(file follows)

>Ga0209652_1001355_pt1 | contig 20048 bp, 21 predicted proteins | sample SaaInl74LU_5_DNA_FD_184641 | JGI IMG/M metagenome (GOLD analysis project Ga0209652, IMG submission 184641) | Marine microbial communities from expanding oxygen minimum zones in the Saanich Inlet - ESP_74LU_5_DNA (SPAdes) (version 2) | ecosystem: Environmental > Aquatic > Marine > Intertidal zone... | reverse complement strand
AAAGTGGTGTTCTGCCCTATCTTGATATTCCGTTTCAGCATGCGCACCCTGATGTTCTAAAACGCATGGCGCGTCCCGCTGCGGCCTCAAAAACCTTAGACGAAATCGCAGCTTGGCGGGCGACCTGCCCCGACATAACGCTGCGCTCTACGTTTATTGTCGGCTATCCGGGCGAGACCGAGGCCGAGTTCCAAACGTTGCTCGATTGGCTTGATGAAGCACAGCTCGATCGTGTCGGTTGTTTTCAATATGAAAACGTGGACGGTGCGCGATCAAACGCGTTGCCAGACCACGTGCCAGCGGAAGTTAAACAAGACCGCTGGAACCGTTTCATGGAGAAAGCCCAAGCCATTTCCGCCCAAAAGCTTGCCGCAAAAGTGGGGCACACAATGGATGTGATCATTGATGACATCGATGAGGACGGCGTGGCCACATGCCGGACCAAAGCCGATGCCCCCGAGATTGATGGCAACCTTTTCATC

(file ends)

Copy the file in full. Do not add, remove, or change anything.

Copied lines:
>Ga0209652_1001355_pt1 | contig 20048 bp, 21 predicted proteins | sample SaaInl74LU_5_DNA_FD_184641 | JGI IMG/M metagenome (GOLD analysis project Ga0209652, IMG submission 184641) | Marine microbial communities from expanding oxygen minimum zones in the Saanich Inlet - ESP_74LU_5_DNA (SPAdes) (version 2) | ecosystem: Environmental > Aquatic > Marine > Intertidal zone... | reverse complement strand
AAAGTGGTGTTCTGCCCTATCTTGATATTCCGTTTCAGCATGCGCACCCTGATGTTCTAAAACGCATGGCGCGTCCCGCTGCGGCCTCAAAAACCTTAGACGAAATCGCAGCTTGGCGGGCGACCTGCCCCGACATAACGCTGCGCTCTACGTTTATTGTCGGCTATCCGGGCGAGACCGAGGCCGAGTTCCAAACGTTGCTCGATTGGCTTGATGAAGCACAGCTCGATCGTGTCGGTTGTTTTCAATATGAAAACGTGGACGGTGCGCGATCAAACGCGTTGCCAGACCACGTGCCAGCGGAAGTTAAACAAGACCGCTGGAACCGTTTCATGGAGAAAGCCCAAGCCATTTCCGCCCAAAAGCTTGCCGCAAAAGTGGGGCACACAATGGATGTGATCATTGATGACATCGATGAGGACGGCGTGGCCACATGCCGGACCAAAGCCGATGCCCCCGAGATTGATGGCAACCTTTTCATC